Online or in the classroom, teachers and students must show up every day, new rules say

Observing physical distance, first-grade teacher Caitlin Hicks gives an air hug to Sid Solomon, 6,

Observing physical distance, first-grade teacher Caitlin Hicks gives an air hug to Sid Solomon, 6, as she meets students one final time in June, when students pick up schoolwork left behind after Center Street Elementary in El Segundo closed in March. <span class="copyright">(Jay L. Clendenin / Los Angeles Times)</span>
Observing physical distance, first-grade teacher Caitlin Hicks gives an air hug to Sid Solomon, 6, as she meets students one final time in June, when students pick up schoolwork left behind after Center Street Elementary in El Segundo closed in March. (Jay L. Clendenin / Los Angeles Times)

When it comes to education, the new state budget goes beyond providing $70.5 billion in funding for K-12 schools — it sets fundamental accountability rules for a new era of distance learning in California by requiring teachers to take online attendance and document student learning.

The budget bill, which Gov. Gavin Newsom is expected to sign, anticipates that schools will continue to rely heavily on online instruction when campuses reopen in the fall. It also implicitly acknowledges the deep learning losses of the last semester, especially among students from low-income families, when school systems struggled to get all students online.

The new directives establish minimum teaching parameters for distance learning while protecting teachers against immediate layoffs.

“Educators and teacher unions have won fairly steady funding from Sacramento to reopen schools this fall,” said UC Berkeley education professor Bruce Fuller. “Now the imperative is to deliver a rich blend of online and face-to-face instruction.”

Fuller said the emphasis on documentation reflects concern by state leaders that tens of thousands of kids simply unplugged in the spring, then fell further behind.”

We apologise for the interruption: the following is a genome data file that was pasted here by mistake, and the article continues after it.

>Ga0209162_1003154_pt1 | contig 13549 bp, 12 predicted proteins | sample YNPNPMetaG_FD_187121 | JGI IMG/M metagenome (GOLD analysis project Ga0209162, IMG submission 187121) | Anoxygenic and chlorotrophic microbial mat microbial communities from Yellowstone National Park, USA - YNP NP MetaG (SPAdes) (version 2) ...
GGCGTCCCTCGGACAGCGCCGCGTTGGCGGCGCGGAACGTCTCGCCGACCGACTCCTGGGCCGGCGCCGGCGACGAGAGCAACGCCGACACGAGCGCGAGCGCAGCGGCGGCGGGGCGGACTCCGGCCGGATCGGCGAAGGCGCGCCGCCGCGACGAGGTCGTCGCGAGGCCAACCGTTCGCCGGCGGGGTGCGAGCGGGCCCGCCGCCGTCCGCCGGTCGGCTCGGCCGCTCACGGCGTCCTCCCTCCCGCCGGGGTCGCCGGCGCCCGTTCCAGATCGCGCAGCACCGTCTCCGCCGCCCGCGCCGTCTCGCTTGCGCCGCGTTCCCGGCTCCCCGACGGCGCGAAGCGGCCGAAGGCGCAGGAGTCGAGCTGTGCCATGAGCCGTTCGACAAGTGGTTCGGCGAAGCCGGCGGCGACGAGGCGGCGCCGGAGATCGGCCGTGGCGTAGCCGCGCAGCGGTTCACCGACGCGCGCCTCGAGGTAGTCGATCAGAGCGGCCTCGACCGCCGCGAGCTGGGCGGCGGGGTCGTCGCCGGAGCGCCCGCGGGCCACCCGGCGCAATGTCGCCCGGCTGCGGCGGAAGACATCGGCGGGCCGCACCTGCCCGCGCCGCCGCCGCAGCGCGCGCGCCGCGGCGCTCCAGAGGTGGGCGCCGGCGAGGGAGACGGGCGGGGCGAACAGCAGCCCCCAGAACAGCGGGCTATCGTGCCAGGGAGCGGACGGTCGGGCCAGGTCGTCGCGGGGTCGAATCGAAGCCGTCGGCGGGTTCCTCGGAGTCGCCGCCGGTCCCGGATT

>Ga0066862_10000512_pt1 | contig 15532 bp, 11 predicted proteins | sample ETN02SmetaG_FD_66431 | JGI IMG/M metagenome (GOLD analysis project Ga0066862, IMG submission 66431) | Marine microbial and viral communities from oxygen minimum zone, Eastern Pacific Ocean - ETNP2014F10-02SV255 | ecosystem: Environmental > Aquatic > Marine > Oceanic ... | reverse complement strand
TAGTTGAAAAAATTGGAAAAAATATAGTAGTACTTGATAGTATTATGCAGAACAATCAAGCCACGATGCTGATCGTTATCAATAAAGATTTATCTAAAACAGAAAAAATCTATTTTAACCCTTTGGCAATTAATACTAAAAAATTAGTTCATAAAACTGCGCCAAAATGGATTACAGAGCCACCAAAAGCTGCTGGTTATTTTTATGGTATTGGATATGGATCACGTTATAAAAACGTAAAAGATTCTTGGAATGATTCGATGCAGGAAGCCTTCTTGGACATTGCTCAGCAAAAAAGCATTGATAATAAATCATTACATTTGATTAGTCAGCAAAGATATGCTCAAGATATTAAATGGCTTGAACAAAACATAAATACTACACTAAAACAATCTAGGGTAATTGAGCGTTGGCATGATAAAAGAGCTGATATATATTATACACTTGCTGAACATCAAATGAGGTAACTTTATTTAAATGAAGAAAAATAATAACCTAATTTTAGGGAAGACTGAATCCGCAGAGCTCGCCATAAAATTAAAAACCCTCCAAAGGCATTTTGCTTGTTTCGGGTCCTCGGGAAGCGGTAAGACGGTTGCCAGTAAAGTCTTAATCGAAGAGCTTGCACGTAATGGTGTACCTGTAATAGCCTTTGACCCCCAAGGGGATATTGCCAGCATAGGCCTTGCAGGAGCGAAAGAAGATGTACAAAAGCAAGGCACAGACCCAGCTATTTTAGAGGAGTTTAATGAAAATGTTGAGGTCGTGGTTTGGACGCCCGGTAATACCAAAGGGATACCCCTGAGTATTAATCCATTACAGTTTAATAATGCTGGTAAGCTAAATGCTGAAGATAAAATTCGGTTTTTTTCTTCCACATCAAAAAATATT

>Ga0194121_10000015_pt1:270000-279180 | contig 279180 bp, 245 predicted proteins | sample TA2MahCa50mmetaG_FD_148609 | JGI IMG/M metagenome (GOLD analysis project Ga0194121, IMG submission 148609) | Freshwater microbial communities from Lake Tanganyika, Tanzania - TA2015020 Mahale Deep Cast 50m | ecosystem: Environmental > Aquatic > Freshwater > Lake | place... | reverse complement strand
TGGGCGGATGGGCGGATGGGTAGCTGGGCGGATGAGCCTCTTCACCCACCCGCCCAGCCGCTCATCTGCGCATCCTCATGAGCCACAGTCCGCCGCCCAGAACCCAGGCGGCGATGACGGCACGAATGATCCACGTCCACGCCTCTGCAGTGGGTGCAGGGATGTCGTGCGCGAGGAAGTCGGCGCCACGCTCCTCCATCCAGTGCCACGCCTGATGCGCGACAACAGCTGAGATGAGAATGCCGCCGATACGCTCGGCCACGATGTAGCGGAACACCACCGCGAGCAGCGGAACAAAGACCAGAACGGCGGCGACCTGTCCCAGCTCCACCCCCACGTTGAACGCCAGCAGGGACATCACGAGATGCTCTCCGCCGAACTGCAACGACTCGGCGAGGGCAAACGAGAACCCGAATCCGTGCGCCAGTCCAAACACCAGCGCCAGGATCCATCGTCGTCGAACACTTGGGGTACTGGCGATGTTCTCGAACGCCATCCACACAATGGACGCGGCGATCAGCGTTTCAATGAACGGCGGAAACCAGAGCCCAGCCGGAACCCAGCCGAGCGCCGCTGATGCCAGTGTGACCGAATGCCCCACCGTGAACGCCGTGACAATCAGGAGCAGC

Whether schooling is online or in person, the rules reimpose the state’s minimum daily instructional minutes requirement of 180 for kindergarten, 230 minutes for grades 1 through 3, and 240 minutes for grades 4 through 12. Distance learning can be documented with student work as well as time online.

Schools also must develop procedures for reengaging students absent from distance learning for more than three school days in a school week. Schools are allowed to develop alternate plans, with input from parents, for achieving these mandates when necessary.

When the pandemic forced campuses to close in March for the remainder of the school year, the state told educators to continue teaching by any form necessary and possible — and schools statewide scrambled to distribute computers, internet hot spots and hastily assembled paper packets.

Recognizing this burden, state officials set aside fundamental and familiar rules such as taking attendance and providing a requisite number of minutes of teaching each day. School district leaders and charter school operators frequently followed suit — emphasizing compassion over rigor and recognizing that schooling could not simply be switched instantly and seamlessly from a face-to-face classroom experience to face time over a screen.

There’s also been concern that some teachers simply were unable to get up to speed with online learning that required quick acquisition of new skills, leaving a void in daily instruction.

A survey of parents by a local advocacy group found significant levels of dissatisfaction with the amount of instruction offered in the Los Angeles Unified School District after campuses closed.

Parents reported that 40% of their children received live instruction daily and 1 in 3 students had interactive contact with a teacher once a week or less, according to Speak Up. Moreover, ​Black and Latino students were up to three times more likely than white students to have participated in live classes once a week or less.

Also, Black and Latino students were up to seven times more likely than white students to have never interacted with teachers. English learners and students with disabilities also received less interaction with teachers, according to responding parents.

“It’s unacceptable that the kids that need the most help received the least amount of instruction this spring,” said Katie Braude, Speak Up’s chief executive.

The group surveyed its contact list of about 4,000 parents across the district, receiving more than 400 responses. While not a scientific sample, the survey encompassed geographic and ethnic diversity, although white families were overrepresented and Latinos, who are 3 of every 4 district students, were underrepresented. The survey was conducted June 10 to 24, at the end of the school year.